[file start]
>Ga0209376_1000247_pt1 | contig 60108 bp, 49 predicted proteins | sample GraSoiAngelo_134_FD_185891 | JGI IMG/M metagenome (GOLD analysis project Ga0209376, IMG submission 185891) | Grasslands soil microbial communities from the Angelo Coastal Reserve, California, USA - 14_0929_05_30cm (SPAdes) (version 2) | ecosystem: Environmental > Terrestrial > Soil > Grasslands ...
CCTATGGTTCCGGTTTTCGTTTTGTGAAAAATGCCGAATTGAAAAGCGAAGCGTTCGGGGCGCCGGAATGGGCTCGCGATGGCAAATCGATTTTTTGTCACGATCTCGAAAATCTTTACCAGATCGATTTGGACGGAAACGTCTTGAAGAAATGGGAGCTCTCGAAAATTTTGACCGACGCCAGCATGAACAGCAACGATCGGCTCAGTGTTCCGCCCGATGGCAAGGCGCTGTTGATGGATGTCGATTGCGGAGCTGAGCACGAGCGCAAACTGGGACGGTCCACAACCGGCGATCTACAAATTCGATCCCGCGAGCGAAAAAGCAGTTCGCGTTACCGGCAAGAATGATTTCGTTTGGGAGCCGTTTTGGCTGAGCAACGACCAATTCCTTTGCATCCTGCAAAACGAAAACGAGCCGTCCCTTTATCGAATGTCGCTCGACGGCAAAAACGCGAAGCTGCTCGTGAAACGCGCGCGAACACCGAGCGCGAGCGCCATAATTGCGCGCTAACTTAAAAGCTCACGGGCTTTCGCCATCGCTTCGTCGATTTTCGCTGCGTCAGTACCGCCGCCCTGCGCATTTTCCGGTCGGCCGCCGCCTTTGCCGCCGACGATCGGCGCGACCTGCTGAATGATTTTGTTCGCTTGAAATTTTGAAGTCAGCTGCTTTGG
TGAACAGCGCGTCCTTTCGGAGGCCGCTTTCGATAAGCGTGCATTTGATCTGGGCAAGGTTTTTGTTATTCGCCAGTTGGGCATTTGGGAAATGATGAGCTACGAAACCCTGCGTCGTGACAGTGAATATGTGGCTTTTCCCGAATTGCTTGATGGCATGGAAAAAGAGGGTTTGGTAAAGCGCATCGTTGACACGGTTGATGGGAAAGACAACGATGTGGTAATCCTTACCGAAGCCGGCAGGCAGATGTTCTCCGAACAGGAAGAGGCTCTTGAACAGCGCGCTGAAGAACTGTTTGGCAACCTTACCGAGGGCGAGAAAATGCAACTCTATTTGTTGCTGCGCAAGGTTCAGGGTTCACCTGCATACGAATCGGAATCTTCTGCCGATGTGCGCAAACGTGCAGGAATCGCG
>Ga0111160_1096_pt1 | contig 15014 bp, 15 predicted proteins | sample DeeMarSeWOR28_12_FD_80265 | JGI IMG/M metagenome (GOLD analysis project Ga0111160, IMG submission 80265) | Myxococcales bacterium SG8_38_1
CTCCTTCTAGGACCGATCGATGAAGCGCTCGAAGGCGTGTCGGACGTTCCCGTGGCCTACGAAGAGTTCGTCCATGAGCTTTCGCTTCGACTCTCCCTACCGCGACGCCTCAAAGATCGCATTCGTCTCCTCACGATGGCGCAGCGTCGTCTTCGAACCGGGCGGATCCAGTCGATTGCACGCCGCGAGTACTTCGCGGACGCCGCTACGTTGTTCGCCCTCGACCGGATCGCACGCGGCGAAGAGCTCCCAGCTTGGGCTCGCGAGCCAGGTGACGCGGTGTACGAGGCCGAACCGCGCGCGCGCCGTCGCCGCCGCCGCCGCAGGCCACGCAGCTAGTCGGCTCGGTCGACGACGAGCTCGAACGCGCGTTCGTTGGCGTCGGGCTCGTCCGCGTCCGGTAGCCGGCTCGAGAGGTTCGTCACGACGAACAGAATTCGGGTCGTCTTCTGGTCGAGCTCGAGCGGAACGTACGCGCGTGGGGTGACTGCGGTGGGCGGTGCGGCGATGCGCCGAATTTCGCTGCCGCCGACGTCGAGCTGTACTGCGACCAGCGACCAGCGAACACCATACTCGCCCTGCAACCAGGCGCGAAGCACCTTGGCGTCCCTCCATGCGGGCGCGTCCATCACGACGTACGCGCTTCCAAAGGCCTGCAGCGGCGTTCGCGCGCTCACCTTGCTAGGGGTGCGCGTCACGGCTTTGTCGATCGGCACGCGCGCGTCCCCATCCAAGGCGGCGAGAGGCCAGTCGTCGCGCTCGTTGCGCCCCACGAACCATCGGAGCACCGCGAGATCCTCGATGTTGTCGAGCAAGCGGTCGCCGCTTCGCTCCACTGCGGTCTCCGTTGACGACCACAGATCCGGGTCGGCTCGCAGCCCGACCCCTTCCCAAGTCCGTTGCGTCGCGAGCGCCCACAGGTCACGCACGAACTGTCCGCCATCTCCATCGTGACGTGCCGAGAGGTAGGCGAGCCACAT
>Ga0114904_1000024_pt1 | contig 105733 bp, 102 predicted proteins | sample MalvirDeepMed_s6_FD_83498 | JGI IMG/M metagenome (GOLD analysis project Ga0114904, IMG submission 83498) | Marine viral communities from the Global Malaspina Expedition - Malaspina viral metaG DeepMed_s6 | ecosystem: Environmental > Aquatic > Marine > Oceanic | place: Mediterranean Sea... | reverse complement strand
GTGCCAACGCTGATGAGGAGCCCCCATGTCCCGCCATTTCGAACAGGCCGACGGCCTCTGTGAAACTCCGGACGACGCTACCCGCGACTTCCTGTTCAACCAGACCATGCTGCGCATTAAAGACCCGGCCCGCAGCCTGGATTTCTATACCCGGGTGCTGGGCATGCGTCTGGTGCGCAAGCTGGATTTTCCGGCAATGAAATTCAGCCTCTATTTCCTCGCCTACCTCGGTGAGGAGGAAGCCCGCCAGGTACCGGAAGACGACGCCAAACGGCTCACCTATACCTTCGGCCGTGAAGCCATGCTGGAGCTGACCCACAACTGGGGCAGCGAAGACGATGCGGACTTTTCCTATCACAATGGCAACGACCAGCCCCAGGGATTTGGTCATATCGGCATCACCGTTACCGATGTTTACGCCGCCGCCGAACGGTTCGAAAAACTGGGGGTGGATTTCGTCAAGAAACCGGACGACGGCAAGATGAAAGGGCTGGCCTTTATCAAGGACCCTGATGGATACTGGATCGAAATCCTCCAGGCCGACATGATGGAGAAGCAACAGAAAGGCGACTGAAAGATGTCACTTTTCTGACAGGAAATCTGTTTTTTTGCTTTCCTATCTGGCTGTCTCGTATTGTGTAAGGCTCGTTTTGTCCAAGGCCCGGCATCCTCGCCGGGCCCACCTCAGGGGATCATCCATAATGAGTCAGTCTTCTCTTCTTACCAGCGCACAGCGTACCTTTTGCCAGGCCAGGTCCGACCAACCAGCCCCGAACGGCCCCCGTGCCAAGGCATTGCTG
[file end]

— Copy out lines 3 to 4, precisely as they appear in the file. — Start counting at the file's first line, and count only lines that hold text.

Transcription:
TGAACAGCGCGTCCTTTCGGAGGCCGCTTTCGATAAGCGTGCATTTGATCTGGGCAAGGTTTTTGTTATTCGCCAGTTGGGCATTTGGGAAATGATGAGCTACGAAACCCTGCGTCGTGACAGTGAATATGTGGCTTTTCCCGAATTGCTTGATGGCATGGAAAAAGAGGGTTTGGTAAAGCGCATCGTTGACACGGTTGATGGGAAAGACAACGATGTGGTAATCCTTACCGAAGCCGGCAGGCAGATGTTCTCCGAACAGGAAGAGGCTCTTGAACAGCGCGCTGAAGAACTGTTTGGCAACCTTACCGAGGGCGAGAAAATGCAACTCTATTTGTTGCTGCGCAAGGTTCAGGGTTCACCTGCATACGAATCGGAATCTTCTGCCGATGTGCGCAAACGTGCAGGAATCGCG
>Ga0111160_1096_pt1 | contig 15014 bp, 15 predicted proteins | sample DeeMarSeWOR28_12_FD_80265 | JGI IMG/M metagenome (GOLD analysis project Ga0111160, IMG submission 80265) | Myxococcales bacterium SG8_38_1